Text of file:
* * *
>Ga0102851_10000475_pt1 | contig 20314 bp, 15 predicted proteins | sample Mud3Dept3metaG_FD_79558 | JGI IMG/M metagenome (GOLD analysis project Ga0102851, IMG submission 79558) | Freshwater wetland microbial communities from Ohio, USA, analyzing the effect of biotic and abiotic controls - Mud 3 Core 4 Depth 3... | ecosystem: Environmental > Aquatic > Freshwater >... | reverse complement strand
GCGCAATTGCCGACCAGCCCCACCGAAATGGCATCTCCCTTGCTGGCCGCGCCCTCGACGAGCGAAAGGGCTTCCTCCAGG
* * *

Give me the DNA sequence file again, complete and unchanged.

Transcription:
>Ga0102851_10000475_pt1 | contig 20314 bp, 15 predicted proteins | sample Mud3Dept3metaG_FD_79558 | JGI IMG/M metagenome (GOLD analysis project Ga0102851, IMG submission 79558) | Freshwater wetland microbial communities from Ohio, USA, analyzing the effect of biotic and abiotic controls - Mud 3 Core 4 Depth 3... | ecosystem: Environmental > Aquatic > Freshwater >... | reverse complement strand
GCGCAATTGCCGACCAGCCCCACCGAAATGGCATCTCCCTTGCTGGCCGCGCCCTCGACGAGCGAAAGGGCTTCCTCCAGG